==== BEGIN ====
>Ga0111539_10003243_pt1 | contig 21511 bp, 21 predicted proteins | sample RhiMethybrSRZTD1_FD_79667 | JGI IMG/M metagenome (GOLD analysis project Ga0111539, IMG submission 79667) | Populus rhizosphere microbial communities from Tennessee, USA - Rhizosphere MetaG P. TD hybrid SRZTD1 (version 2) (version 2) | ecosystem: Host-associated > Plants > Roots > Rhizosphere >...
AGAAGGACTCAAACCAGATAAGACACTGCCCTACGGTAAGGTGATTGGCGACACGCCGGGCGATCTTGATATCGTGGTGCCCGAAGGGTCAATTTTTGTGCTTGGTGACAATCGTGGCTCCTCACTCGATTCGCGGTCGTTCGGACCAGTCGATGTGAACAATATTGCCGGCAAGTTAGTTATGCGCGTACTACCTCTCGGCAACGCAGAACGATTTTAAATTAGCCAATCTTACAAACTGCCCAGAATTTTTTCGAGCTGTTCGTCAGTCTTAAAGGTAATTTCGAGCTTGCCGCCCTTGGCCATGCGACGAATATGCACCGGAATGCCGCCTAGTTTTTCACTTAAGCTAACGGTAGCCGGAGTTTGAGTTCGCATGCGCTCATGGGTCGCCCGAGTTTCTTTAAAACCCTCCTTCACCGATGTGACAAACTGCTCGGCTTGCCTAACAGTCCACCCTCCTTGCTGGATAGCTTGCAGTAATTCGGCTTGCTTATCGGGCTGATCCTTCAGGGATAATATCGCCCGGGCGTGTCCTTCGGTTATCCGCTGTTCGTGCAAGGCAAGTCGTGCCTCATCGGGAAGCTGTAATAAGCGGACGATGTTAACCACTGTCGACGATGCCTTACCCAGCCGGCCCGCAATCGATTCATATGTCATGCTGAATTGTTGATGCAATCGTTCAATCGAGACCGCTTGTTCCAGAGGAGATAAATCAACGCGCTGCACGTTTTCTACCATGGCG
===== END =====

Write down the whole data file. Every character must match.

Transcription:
>Ga0111539_10003243_pt1 | contig 21511 bp, 21 predicted proteins | sample RhiMethybrSRZTD1_FD_79667 | JGI IMG/M metagenome (GOLD analysis project Ga0111539, IMG submission 79667) | Populus rhizosphere microbial communities from Tennessee, USA - Rhizosphere MetaG P. TD hybrid SRZTD1 (version 2) (version 2) | ecosystem: Host-associated > Plants > Roots > Rhizosphere >...
AGAAGGACTCAAACCAGATAAGACACTGCCCTACGGTAAGGTGATTGGCGACACGCCGGGCGATCTTGATATCGTGGTGCCCGAAGGGTCAATTTTTGTGCTTGGTGACAATCGTGGCTCCTCACTCGATTCGCGGTCGTTCGGACCAGTCGATGTGAACAATATTGCCGGCAAGTTAGTTATGCGCGTACTACCTCTCGGCAACGCAGAACGATTTTAAATTAGCCAATCTTACAAACTGCCCAGAATTTTTTCGAGCTGTTCGTCAGTCTTAAAGGTAATTTCGAGCTTGCCGCCCTTGGCCATGCGACGAATATGCACCGGAATGCCGCCTAGTTTTTCACTTAAGCTAACGGTAGCCGGAGTTTGAGTTCGCATGCGCTCATGGGTCGCCCGAGTTTCTTTAAAACCCTCCTTCACCGATGTGACAAACTGCTCGGCTTGCCTAACAGTCCACCCTCCTTGCTGGATAGCTTGCAGTAATTCGGCTTGCTTATCGGGCTGATCCTTCAGGGATAATATCGCCCGGGCGTGTCCTTCGGTTATCCGCTGTTCGTGCAAGGCAAGTCGTGCCTCATCGGGAAGCTGTAATAAGCGGACGATGTTAACCACTGTCGACGATGCCTTACCCAGCCGGCCCGCAATCGATTCATATGTCATGCTGAATTGTTGATGCAATCGTTCAATCGAGACCGCTTGTTCCAGAGGAGATAAATCAACGCGCTGCACGTTTTCTACCATGGCG